The expansion of the radicle rectal veins within the anal canal are know as piles. Medically, piles are also known as hemorrhoids. Arteries are usually pretty strong compared to veins. Veins are weak in comparison due to their thin walls and when there is to much pressure in the veins, there is pain or discomfort. There are three rectal veins: inferior middle and superior. Any obstructions or increase of pressure in these veins can cause piles.
Depending upon the condition of the person, there are two types of piles.
1) Internal piles (Internal Hemorrhoids).
2) External piles (External Hemorrhoids).
1) Internal piles (Internal Hemorrhoids):
They are inside the anal canal and internal to the anal orifice. They are covered by a mucous membrane and are purple or red in colour. These internal piles are usually painless.
2) External piles (External Hemorrhoids):
External piles are seen outside of the anal opening and are covered by skin. They are brown or black in colour. This type of external piles are usually very painful due to the many nerve endings in the surrounding area.
Sometimes external and internal piles occur in same person at the same time.
Some reasons why some people get piles:
1) It is common in people who experience chronic constipation. People who strain a lot to have a bowl movement, will usually suffer from internal or external piles, sooner or later. Cure your irregular bowel movements and you have a good chance of avoiding piles.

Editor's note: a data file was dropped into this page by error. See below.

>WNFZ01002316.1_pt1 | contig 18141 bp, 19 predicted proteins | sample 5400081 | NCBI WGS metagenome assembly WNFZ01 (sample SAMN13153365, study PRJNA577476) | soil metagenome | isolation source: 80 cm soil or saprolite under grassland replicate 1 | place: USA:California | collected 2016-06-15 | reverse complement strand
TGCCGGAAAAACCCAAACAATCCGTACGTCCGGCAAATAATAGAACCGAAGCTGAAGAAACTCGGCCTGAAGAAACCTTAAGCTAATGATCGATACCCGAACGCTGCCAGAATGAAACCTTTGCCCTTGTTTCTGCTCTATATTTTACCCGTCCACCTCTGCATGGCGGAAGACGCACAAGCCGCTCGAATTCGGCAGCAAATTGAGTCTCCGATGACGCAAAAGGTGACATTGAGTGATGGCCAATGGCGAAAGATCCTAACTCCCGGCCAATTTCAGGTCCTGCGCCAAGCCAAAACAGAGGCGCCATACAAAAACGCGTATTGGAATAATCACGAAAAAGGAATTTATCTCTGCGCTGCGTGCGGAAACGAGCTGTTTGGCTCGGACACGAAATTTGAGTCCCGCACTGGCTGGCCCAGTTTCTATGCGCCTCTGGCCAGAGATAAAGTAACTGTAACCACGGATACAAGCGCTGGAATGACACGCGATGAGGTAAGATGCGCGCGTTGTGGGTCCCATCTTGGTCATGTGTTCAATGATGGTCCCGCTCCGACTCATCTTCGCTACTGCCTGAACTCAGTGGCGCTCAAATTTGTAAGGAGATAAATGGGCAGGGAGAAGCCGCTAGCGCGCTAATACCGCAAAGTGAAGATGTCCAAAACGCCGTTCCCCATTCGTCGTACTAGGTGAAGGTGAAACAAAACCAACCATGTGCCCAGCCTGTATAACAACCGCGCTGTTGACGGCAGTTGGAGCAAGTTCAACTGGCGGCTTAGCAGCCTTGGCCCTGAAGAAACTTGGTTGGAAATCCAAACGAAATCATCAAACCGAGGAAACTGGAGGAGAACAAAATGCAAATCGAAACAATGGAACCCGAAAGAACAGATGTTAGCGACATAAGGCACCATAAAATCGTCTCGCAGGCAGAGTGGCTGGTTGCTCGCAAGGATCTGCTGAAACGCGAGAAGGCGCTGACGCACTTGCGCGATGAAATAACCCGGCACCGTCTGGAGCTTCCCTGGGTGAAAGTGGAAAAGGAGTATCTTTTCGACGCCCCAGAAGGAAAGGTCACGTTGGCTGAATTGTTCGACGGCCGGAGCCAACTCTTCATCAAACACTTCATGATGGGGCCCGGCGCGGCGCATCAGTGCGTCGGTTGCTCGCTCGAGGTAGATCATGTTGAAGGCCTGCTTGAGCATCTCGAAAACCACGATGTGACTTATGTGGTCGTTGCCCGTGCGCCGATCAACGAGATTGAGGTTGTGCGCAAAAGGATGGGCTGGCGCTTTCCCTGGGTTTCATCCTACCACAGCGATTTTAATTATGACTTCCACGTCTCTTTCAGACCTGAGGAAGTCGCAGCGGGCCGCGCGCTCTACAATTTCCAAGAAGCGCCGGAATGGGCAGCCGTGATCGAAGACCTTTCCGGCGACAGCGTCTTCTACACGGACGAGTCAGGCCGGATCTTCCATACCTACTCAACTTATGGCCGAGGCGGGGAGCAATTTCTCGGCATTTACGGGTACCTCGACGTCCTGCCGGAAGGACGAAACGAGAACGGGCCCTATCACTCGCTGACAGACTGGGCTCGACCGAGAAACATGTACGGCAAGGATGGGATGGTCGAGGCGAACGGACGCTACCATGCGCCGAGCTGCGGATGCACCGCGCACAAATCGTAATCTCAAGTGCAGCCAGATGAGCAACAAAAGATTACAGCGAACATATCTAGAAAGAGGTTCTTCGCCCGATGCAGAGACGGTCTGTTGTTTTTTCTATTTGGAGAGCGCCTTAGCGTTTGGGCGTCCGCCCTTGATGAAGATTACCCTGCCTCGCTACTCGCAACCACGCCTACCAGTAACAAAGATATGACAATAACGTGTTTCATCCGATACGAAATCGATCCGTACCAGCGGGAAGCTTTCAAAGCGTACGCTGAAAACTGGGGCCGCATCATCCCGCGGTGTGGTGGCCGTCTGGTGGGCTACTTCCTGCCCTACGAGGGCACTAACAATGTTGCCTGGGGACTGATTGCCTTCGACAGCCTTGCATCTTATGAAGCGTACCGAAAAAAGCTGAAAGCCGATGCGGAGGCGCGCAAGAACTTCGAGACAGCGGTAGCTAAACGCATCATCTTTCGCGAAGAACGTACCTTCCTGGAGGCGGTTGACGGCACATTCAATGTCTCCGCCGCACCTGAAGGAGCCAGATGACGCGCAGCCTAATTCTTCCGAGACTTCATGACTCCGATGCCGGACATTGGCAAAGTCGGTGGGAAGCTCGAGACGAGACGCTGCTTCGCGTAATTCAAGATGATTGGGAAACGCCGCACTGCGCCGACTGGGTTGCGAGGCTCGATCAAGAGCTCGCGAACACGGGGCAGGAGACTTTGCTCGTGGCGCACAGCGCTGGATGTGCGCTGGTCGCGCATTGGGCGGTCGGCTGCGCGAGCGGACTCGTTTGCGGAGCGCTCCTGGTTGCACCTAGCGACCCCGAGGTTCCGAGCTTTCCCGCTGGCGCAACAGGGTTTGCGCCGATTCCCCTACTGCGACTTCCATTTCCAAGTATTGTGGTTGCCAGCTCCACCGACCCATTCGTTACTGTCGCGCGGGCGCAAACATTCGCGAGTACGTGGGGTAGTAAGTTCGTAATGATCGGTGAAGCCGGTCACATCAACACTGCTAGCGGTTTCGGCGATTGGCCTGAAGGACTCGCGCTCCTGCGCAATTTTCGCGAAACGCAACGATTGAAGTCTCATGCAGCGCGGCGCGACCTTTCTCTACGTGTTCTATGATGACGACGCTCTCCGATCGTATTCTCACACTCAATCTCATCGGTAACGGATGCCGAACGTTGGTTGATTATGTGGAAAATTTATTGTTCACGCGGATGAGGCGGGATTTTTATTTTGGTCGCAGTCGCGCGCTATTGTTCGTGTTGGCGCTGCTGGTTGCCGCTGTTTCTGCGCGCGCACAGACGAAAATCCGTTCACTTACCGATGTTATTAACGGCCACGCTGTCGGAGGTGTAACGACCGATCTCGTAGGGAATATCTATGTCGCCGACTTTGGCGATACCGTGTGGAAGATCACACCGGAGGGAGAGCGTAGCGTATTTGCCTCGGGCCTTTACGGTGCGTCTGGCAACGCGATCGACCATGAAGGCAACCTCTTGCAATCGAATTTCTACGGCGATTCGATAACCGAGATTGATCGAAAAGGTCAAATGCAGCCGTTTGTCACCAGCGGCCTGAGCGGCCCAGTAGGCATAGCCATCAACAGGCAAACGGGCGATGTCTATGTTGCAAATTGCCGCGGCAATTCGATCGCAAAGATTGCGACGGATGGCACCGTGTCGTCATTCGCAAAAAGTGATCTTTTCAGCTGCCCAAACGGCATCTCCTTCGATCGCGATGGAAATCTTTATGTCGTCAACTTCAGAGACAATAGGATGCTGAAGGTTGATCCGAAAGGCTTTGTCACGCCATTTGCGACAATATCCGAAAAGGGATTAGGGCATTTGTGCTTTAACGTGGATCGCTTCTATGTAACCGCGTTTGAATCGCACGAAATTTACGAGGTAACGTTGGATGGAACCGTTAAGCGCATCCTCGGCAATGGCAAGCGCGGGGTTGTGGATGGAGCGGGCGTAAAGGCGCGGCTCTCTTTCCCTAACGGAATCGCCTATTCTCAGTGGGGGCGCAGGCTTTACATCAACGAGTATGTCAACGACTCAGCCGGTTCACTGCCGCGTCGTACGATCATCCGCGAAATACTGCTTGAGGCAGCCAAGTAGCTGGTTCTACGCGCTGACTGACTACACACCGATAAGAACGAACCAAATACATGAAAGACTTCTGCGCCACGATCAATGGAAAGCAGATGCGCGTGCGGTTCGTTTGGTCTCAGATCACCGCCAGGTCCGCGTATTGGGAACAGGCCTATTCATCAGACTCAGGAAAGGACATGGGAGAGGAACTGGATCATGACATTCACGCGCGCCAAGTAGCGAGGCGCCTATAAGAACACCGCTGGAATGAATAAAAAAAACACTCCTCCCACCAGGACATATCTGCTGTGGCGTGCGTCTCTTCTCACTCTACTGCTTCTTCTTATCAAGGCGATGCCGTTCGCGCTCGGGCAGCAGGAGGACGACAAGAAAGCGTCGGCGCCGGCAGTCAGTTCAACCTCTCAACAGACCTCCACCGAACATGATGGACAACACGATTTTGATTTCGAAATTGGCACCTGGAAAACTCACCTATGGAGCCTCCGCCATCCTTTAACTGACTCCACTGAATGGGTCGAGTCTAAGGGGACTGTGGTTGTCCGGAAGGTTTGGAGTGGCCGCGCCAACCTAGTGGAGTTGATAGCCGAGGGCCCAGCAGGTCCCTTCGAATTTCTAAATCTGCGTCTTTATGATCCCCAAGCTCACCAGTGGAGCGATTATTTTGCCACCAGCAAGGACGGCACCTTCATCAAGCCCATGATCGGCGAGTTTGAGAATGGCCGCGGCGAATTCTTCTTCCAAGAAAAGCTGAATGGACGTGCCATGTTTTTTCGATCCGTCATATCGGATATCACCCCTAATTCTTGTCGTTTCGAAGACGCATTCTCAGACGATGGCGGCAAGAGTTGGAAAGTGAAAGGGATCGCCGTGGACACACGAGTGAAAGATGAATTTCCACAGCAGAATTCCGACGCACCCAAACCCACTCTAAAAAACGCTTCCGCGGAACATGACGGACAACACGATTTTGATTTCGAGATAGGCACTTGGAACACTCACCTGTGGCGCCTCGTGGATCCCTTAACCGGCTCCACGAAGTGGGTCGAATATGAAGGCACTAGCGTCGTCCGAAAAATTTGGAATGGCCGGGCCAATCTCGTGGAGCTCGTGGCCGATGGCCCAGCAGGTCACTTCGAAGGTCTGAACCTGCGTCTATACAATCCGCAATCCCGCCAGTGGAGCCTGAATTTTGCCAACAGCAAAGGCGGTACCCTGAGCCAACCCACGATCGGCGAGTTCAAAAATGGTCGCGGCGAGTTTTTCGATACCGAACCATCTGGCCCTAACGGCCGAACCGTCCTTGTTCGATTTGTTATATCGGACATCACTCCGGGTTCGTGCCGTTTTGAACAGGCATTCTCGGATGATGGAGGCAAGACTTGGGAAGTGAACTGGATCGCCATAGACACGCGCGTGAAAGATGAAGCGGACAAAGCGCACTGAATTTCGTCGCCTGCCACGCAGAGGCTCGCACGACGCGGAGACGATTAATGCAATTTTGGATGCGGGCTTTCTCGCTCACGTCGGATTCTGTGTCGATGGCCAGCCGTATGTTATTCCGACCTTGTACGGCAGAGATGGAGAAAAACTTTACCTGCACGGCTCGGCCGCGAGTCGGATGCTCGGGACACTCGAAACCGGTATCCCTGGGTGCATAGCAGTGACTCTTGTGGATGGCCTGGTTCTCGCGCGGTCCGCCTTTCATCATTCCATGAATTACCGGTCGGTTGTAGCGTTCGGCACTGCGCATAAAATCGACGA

2) Cancerous lesions in the rectum can obstruct blood flow and result in piles.
3) Some women get piles during their pregnancy due to the compression of rectal veins by the uterus.
4) Piles is common in those who eat excess amounts of chicken, prawns, spicy foods, etc. Those who eat more vegetables and fibrous food are rarely get piles.
5) It is a hereditary disease.
6) Piles only occur in animals that maintain an erect posture. This is due to congestion of blood in the rectal veins due to the effects of gravity.
Symptoms and Signs of piles:
1) In some cases there will be a discharge of puss with itching around the anal opening.
2) Pain – Pain is common when you have external piles, which will worsen while you strain to defecate.
3) Bleeding – Blood will splash the toilet bowl when you try to have a bowel movement. The bleeding may be quite abundant at times. Try not to be alarmed if this happens to you.
4) Protruding bunch of muscles / skin – With external piles the swelling can be felt around the anal opening. In the case of internal piles, they might not be felt at the beginning. When the disease worsens, the internal piles will exit during bowel movement and will go retreat back inside once you have finished. As the condition worsens, the protruded internal piles will not retreat back in to the anus.
Some Complications of Piles:
1) Gangrene: Here the tissues in the piles and nearby skin die due to lack of the blood supply.
2) Fibrosis: Here the piles become fibrosed with hardening of the anal orifice.
3) Infection: The infection can spread to the deep veins resulting in septicaemia.
4) Suppuration: When the piles suppurate, it can produce an abscess with the discharge of puss.
5) Thrombosis: Here the blood inside the piles will form clots and can obstruct the blood flow.